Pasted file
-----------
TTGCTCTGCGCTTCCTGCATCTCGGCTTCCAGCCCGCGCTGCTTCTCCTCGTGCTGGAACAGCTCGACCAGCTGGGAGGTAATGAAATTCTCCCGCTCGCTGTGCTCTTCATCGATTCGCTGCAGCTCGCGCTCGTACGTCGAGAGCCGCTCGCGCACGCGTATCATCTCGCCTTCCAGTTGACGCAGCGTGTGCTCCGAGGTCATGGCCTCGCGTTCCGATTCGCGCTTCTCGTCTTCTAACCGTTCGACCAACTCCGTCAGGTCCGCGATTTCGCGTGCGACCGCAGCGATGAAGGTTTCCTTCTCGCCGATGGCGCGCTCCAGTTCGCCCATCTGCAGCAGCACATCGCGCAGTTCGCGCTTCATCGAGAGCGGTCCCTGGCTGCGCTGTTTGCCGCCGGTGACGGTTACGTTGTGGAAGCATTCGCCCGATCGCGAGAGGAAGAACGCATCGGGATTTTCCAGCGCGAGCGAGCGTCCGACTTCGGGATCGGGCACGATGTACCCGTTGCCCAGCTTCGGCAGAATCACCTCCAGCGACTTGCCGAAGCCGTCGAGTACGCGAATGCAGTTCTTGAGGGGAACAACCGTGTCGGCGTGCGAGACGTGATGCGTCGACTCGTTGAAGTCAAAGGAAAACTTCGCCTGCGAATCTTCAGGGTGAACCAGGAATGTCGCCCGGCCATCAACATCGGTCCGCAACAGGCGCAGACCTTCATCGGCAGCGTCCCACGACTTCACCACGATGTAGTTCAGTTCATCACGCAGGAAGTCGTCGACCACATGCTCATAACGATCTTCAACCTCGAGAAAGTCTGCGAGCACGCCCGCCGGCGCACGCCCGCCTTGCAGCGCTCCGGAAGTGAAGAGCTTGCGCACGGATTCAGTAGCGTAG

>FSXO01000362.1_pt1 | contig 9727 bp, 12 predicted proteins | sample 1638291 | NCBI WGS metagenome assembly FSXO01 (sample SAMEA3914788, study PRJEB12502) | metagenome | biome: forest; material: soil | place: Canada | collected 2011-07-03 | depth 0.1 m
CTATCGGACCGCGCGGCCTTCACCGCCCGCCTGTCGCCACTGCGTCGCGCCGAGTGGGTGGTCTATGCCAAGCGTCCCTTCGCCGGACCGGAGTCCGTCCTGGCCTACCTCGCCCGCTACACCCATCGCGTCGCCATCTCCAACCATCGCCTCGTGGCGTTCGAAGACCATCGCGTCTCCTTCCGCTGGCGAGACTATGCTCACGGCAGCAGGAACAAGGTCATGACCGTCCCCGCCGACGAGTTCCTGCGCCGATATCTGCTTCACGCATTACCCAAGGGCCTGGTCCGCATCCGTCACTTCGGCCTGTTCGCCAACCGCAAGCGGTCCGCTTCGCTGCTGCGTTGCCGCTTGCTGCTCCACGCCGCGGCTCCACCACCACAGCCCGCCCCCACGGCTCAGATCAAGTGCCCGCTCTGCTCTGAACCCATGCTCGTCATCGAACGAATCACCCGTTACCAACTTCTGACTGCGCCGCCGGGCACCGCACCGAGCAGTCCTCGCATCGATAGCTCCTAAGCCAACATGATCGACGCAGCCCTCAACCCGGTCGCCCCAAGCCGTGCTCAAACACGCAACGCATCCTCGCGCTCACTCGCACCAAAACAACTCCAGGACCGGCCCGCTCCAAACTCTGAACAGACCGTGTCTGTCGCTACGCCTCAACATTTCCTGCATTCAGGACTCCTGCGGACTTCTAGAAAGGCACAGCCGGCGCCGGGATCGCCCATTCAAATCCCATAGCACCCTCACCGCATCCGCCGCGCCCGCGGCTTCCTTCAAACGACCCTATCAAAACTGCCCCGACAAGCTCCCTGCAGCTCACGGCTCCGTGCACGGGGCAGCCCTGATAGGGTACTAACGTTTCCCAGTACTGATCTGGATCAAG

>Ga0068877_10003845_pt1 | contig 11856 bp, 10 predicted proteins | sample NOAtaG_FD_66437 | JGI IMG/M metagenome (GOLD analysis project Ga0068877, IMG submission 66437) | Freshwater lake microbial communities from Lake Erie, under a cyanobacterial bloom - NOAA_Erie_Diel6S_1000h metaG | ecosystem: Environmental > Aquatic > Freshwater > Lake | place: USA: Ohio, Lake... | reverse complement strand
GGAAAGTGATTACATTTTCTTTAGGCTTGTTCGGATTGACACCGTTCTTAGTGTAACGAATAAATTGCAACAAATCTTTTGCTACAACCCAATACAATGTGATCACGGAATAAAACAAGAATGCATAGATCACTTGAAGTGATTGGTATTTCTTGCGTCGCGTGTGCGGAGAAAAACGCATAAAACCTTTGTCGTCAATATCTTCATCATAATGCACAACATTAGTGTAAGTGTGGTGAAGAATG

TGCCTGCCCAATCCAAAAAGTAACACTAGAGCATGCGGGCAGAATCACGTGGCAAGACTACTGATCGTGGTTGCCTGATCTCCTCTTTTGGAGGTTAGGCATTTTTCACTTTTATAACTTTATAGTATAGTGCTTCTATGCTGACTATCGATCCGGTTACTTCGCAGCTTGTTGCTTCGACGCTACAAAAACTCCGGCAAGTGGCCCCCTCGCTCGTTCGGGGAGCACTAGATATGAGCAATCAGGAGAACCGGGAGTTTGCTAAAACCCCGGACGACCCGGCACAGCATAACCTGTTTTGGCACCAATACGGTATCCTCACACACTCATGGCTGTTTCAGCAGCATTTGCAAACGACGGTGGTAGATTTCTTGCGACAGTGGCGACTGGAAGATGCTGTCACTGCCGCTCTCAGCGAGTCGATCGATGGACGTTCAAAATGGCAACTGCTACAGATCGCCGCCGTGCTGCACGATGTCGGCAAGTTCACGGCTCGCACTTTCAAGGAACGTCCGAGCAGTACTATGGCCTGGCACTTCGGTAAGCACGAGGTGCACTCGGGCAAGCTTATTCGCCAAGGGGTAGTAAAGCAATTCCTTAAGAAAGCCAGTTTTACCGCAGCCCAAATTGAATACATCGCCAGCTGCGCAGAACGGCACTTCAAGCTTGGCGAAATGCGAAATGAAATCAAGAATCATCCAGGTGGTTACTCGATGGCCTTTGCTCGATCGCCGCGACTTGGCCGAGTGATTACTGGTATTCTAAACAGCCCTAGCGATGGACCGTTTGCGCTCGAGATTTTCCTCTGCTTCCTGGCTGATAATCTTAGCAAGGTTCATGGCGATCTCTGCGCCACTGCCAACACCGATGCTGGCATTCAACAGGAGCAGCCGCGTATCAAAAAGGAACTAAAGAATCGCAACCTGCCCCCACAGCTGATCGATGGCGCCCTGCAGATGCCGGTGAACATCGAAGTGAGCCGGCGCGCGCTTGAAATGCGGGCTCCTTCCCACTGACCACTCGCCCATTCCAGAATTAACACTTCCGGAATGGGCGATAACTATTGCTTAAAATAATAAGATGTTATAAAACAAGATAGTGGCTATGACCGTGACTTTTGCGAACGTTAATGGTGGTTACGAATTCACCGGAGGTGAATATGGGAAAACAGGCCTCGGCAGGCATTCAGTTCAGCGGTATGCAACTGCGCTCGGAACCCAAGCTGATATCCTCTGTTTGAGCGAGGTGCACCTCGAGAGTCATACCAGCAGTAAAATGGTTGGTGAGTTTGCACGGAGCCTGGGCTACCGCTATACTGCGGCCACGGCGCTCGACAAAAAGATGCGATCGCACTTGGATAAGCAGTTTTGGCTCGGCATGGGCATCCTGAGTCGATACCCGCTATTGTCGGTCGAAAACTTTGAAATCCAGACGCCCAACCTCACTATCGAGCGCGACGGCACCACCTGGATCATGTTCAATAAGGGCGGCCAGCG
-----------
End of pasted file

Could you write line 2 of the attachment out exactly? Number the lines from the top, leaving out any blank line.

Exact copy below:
>FSXO01000362.1_pt1 | contig 9727 bp, 12 predicted proteins | sample 1638291 | NCBI WGS metagenome assembly FSXO01 (sample SAMEA3914788, study PRJEB12502) | metagenome | biome: forest; material: soil | place: Canada | collected 2011-07-03 | depth 0.1 m